The prime minister's comments came less than a day after NHS England announced that it had ordered acute trusts to postpone all elective procedures until the end of January - a move that GP leaders say will leave practices struggling to manage patients waiting longer for hospital care on top of the expected seasonal rise in illness.
BMA leaders warned that despite the prime minister's claims, the NHS was 'in the grips of another winter crisis' - warning that politicians were failing to provide the long-term investment the health service needed to become sustainable.
However, the prime minister said on Wednesday that the NHS is 'better prepared for this winter than ever before'. Ms May pointed to the £335m winter pressures fund unveiled by chancellor Philip Hammond in his autumn budget, adding that there were 'more beds available across the system' and delayed discharges of elderly patients had been reduced.
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But she acknowledged: 'I recognise that for those people who have had their operations cancelled this is disappointing, it's frustrating, and we will ensure that those operations are put back as soon as possible.'
Health secretary Jeremy Hunt sought to justify the decision to halt elective care, telling Sky News that if operations had to be cancelled it was better done in a planned way. He also apologised to anyone whose operation had been cancelled, saying: 'I don't belittle that in any way.'
Labour shadow health secretary Jonathan Ashworth said Ms May was 'out of touch'. 'Yet again Theresa May reveals how entirely out of touch she is,' he said. 'Next, she will be trying to lecture patients that "nothing has changed".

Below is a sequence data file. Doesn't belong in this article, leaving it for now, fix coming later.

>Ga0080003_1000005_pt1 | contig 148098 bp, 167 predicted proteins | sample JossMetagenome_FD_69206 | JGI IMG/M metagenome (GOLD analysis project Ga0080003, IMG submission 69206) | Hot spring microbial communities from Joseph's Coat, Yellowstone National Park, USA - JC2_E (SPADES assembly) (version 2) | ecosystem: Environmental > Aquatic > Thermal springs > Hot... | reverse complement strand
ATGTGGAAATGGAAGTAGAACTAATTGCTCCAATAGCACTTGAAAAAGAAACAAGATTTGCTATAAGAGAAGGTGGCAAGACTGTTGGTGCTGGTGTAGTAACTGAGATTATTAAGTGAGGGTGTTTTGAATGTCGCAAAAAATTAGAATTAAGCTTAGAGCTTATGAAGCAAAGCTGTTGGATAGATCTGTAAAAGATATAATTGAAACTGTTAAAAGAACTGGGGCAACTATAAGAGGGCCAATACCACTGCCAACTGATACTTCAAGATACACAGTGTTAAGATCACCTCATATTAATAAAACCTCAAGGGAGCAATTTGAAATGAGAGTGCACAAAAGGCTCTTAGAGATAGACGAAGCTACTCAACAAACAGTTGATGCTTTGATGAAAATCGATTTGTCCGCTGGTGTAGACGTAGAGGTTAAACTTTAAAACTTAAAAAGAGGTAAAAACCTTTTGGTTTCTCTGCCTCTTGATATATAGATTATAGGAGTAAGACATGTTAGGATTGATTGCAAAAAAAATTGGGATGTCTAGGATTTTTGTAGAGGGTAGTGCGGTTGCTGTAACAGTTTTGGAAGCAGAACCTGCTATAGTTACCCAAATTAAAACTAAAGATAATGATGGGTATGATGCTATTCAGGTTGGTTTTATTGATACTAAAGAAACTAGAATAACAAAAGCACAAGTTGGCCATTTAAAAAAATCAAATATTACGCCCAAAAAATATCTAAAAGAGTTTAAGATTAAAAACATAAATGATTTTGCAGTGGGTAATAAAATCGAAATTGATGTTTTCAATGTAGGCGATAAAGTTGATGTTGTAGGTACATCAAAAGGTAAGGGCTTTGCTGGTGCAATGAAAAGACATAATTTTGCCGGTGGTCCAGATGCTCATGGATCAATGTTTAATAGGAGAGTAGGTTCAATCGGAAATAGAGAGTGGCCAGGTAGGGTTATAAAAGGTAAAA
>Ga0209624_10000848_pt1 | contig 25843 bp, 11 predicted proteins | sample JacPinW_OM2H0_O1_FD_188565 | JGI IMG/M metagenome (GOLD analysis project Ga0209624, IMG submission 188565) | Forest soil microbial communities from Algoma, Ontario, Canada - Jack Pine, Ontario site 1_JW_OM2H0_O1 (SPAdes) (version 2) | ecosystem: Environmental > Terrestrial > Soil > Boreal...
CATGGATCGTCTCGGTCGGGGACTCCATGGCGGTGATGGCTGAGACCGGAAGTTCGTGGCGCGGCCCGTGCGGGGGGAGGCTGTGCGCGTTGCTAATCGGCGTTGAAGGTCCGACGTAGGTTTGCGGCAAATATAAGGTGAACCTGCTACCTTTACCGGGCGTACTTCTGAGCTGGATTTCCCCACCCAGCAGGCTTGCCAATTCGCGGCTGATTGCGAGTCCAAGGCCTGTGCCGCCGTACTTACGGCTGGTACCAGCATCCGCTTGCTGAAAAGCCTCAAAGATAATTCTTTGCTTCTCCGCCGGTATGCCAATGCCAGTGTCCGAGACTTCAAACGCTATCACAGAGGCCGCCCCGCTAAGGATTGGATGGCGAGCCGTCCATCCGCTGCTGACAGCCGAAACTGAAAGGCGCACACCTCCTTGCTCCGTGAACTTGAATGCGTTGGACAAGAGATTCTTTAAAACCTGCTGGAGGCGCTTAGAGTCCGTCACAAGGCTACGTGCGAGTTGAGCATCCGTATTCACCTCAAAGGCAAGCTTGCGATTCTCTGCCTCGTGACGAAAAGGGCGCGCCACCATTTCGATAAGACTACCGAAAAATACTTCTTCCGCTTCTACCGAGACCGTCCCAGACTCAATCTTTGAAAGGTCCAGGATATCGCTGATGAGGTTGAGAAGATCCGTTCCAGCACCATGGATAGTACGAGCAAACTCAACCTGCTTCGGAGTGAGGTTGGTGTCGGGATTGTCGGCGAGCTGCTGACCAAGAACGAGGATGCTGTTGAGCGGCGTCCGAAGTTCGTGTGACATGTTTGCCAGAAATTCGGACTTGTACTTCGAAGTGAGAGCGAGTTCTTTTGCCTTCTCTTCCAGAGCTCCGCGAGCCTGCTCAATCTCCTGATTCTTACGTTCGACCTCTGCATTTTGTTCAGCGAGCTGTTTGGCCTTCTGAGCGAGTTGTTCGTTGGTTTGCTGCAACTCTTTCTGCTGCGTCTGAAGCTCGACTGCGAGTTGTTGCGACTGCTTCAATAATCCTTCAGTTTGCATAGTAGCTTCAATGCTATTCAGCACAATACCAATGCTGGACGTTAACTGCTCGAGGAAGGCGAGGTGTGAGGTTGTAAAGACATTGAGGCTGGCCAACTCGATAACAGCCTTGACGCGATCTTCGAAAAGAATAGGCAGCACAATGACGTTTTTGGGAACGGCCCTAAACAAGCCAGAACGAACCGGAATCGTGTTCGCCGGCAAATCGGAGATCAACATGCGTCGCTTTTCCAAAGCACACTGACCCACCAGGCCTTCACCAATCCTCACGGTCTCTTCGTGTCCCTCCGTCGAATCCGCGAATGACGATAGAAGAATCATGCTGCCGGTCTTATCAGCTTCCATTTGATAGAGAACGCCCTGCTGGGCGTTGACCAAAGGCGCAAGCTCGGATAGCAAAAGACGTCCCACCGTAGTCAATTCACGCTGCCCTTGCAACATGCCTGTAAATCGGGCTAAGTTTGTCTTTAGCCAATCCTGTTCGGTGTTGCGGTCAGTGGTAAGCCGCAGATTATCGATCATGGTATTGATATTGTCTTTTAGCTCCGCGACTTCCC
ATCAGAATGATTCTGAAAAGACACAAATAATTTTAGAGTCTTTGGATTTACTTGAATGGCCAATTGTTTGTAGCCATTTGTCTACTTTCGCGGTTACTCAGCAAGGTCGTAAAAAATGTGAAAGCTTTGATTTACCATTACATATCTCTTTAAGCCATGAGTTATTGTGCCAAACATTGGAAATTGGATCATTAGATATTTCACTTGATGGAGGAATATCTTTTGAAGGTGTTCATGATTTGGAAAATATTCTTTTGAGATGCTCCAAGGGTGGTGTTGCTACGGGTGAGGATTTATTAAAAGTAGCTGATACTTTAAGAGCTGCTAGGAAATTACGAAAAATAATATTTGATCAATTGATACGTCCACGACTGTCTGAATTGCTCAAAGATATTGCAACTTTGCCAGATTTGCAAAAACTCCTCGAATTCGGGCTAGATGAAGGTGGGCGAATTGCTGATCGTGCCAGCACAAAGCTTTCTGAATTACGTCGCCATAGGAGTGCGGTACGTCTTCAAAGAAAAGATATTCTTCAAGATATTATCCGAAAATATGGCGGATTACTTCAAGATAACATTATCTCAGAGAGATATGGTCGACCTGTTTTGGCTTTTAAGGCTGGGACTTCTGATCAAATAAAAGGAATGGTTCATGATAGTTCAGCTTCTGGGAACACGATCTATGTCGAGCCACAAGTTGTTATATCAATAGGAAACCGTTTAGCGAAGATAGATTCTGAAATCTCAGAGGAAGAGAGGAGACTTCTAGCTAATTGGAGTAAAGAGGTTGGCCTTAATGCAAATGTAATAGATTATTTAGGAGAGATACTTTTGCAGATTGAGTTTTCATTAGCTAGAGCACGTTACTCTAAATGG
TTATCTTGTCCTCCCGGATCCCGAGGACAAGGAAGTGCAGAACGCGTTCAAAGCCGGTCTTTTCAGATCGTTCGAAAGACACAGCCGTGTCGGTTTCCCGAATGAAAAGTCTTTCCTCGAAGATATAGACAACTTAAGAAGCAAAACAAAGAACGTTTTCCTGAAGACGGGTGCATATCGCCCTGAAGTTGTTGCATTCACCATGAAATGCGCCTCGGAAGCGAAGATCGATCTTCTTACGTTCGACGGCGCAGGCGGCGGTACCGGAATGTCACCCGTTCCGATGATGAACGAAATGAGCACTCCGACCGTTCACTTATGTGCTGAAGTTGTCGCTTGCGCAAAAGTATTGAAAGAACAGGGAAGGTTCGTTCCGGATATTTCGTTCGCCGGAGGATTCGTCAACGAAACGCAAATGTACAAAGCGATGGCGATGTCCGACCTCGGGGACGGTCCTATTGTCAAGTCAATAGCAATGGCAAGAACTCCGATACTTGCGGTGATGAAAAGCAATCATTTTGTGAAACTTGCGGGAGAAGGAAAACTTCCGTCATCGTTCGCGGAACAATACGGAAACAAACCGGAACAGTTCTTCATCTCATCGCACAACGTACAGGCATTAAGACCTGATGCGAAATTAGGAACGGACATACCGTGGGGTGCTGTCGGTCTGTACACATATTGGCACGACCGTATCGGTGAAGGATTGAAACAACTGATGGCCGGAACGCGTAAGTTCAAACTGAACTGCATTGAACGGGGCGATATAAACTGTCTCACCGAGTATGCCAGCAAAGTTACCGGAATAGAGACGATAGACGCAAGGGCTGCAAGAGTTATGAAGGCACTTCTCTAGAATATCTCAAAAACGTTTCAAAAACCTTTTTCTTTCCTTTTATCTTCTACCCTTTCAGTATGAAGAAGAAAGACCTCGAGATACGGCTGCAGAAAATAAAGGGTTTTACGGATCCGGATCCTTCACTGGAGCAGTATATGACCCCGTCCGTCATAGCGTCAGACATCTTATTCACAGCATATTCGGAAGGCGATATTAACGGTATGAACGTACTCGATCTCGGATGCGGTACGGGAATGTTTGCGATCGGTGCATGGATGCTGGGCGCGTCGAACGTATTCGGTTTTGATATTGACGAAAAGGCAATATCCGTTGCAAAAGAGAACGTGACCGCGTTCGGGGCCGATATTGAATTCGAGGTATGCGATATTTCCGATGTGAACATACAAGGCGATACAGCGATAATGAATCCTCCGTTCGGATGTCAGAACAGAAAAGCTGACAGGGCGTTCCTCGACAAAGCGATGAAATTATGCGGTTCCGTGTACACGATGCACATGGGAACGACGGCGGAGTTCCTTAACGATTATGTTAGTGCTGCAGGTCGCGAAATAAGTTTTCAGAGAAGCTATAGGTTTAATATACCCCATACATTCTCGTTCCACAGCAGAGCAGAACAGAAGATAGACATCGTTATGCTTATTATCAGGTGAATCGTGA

'The reality is we see hospitals at full capacity, ambulances backed up, cancelled operations and patients waiting for hours on trolleys.
'Instead of burying her head in the sand, Theresa May needs to explain why she has allowed underfunding and cuts to health and social care to continue.
BMA representative body chair Dr Anthea Mowat said: 'The NHS is in the grips of another winter crisis, as patients face long delays in care, operations are cancelled and staff find themselves working under extremely difficult circumstances.
'What is happening in our A&Es is symptomatic of pressures across the entire system. Hospitals are at capacity, GP surgeries are full, and a shortage of social and community care means that many patients who no longer need to be in hospital can’t be discharged as there is simply nowhere for them to go.
'Short-term fixes, however well meaning, will only get us so far. Each winter the pressure on the NHS worsens, and politicians are not taking the long-term view needed to ensure the NHS can keep up with rising demand. We have to look again at NHS funding, which remains well below what other comparable European countries spend on healthcare, to ensure the NHS has the staff and the capacity needed to deal with the pressures it faces year in, year out, but which are compounded during the winter months.'
NHS Confederation chief executive Niall Dickson said: 'Our members warned repeatedly that this winter was likely to put an already stretched system under intolerable strain.
'In many ways the health service in England is better prepared than ever before, but that does not prevent a situation where hospitals are having to cope with unsafe levels of bed occupancy. The numbers of people needing to be admitted has grown and the shortages in the community too often mean it is impossible to secure appropriate care for patients even when they are better.
'There was some extra money in the budget but £335 million was frankly too little too late – and it did nothing to ease the social care crisis.'